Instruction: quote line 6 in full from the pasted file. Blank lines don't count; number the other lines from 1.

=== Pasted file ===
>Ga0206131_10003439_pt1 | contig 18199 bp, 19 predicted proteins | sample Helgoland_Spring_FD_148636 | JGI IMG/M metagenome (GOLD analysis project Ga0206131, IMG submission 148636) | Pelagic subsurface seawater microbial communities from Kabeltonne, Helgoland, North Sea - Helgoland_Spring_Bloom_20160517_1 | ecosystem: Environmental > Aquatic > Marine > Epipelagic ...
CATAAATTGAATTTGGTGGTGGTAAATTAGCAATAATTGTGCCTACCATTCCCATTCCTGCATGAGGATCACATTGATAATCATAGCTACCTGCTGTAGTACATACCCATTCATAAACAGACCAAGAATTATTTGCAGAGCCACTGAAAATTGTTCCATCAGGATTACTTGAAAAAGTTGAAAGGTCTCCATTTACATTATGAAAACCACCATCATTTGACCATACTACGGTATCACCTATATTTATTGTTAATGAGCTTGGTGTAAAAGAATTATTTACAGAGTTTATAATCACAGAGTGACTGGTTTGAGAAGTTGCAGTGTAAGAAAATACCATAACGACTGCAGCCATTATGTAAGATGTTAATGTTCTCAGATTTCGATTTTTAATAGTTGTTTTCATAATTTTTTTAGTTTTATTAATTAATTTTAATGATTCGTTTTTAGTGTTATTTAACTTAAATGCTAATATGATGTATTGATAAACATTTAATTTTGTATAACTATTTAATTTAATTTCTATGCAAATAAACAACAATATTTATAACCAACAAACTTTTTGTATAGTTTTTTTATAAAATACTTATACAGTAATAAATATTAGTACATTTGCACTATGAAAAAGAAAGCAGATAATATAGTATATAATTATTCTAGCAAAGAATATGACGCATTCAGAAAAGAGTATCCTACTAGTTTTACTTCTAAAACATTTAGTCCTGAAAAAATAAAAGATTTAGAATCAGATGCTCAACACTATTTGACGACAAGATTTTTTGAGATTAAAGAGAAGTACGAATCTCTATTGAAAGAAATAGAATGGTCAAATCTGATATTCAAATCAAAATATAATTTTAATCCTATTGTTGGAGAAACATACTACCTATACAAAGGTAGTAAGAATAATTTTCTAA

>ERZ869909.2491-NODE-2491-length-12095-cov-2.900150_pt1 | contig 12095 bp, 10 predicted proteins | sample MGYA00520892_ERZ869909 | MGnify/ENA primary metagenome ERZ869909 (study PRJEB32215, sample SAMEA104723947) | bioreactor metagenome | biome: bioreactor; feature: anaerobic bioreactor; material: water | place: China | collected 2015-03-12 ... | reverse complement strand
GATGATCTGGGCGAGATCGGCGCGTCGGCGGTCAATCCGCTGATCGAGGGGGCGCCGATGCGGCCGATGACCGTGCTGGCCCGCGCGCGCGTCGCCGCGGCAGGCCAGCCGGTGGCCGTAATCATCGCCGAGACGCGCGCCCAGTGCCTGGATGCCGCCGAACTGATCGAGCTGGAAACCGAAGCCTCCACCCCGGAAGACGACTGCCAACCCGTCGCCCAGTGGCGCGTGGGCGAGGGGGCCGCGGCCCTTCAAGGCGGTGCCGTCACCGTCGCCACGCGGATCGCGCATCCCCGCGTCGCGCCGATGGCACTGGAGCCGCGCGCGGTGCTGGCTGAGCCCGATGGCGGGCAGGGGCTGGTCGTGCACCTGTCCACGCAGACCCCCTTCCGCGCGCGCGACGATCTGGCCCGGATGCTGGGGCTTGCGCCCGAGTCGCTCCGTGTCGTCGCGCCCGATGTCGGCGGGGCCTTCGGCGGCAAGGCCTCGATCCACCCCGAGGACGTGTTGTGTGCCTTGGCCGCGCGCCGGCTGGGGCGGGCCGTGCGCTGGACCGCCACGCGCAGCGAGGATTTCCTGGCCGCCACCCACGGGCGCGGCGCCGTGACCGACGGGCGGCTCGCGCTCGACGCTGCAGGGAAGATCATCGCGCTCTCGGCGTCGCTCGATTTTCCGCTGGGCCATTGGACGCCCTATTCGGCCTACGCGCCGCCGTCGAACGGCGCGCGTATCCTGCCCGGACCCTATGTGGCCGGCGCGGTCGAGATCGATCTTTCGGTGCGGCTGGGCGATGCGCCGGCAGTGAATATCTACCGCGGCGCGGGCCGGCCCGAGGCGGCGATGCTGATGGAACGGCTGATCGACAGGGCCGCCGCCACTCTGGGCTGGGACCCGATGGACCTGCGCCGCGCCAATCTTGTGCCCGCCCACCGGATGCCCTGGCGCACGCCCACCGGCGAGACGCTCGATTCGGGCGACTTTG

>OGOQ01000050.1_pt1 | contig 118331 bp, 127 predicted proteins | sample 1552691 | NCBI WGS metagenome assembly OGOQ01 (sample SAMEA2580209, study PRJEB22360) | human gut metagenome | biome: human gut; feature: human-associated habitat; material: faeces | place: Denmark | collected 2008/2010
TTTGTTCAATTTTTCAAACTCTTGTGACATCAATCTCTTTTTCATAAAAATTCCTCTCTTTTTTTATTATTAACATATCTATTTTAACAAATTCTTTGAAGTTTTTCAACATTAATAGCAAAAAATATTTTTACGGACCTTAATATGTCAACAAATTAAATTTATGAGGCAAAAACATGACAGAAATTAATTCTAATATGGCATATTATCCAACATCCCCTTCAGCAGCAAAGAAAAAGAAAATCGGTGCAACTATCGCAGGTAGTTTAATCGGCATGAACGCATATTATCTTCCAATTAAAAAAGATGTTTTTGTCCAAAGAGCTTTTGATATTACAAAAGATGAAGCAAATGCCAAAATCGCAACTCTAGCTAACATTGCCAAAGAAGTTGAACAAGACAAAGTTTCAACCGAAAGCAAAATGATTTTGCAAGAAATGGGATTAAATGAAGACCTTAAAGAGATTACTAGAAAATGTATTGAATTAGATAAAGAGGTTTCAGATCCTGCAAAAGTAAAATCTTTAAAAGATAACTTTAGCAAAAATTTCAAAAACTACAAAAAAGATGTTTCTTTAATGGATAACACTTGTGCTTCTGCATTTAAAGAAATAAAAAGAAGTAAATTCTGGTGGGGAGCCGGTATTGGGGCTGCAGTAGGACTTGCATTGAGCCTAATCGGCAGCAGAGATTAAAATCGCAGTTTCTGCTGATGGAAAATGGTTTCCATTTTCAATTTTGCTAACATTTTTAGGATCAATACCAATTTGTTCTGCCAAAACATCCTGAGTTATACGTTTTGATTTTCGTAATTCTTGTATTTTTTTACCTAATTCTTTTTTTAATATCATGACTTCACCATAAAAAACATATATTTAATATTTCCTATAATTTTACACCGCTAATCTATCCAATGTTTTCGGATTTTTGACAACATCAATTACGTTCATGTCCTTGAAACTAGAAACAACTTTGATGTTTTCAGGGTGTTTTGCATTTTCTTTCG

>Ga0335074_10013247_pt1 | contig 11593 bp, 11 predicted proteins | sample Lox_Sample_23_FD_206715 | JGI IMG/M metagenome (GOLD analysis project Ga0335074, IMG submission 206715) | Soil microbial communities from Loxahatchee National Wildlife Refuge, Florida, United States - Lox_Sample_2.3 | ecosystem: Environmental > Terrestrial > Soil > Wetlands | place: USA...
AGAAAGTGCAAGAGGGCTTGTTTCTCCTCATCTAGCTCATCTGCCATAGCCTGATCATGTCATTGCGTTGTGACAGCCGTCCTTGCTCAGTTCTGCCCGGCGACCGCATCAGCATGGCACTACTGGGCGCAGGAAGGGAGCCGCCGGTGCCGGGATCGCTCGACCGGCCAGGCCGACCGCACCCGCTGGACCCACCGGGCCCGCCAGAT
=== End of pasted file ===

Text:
TTTGTTCAATTTTTCAAACTCTTGTGACATCAATCTCTTTTTCATAAAAATTCCTCTCTTTTTTTATTATTAACATATCTATTTTAACAAATTCTTTGAAGTTTTTCAACATTAATAGCAAAAAATATTTTTACGGACCTTAATATGTCAACAAATTAAATTTATGAGGCAAAAACATGACAGAAATTAATTCTAATATGGCATATTATCCAACATCCCCTTCAGCAGCAAAGAAAAAGAAAATCGGTGCAACTATCGCAGGTAGTTTAATCGGCATGAACGCATATTATCTTCCAATTAAAAAAGATGTTTTTGTCCAAAGAGCTTTTGATATTACAAAAGATGAAGCAAATGCCAAAATCGCAACTCTAGCTAACATTGCCAAAGAAGTTGAACAAGACAAAGTTTCAACCGAAAGCAAAATGATTTTGCAAGAAATGGGATTAAATGAAGACCTTAAAGAGATTACTAGAAAATGTATTGAATTAGATAAAGAGGTTTCAGATCCTGCAAAAGTAAAATCTTTAAAAGATAACTTTAGCAAAAATTTCAAAAACTACAAAAAAGATGTTTCTTTAATGGATAACACTTGTGCTTCTGCATTTAAAGAAATAAAAAGAAGTAAATTCTGGTGGGGAGCCGGTATTGGGGCTGCAGTAGGACTTGCATTGAGCCTAATCGGCAGCAGAGATTAAAATCGCAGTTTCTGCTGATGGAAAATGGTTTCCATTTTCAATTTTGCTAACATTTTTAGGATCAATACCAATTTGTTCTGCCAAAACATCCTGAGTTATACGTTTTGATTTTCGTAATTCTTGTATTTTTTTACCTAATTCTTTTTTTAATATCATGACTTCACCATAAAAAACATATATTTAATATTTCCTATAATTTTACACCGCTAATCTATCCAATGTTTTCGGATTTTTGACAACATCAATTACGTTCATGTCCTTGAAACTAGAAACAACTTTGATGTTTTCAGGGTGTTTTGCATTTTCTTTCG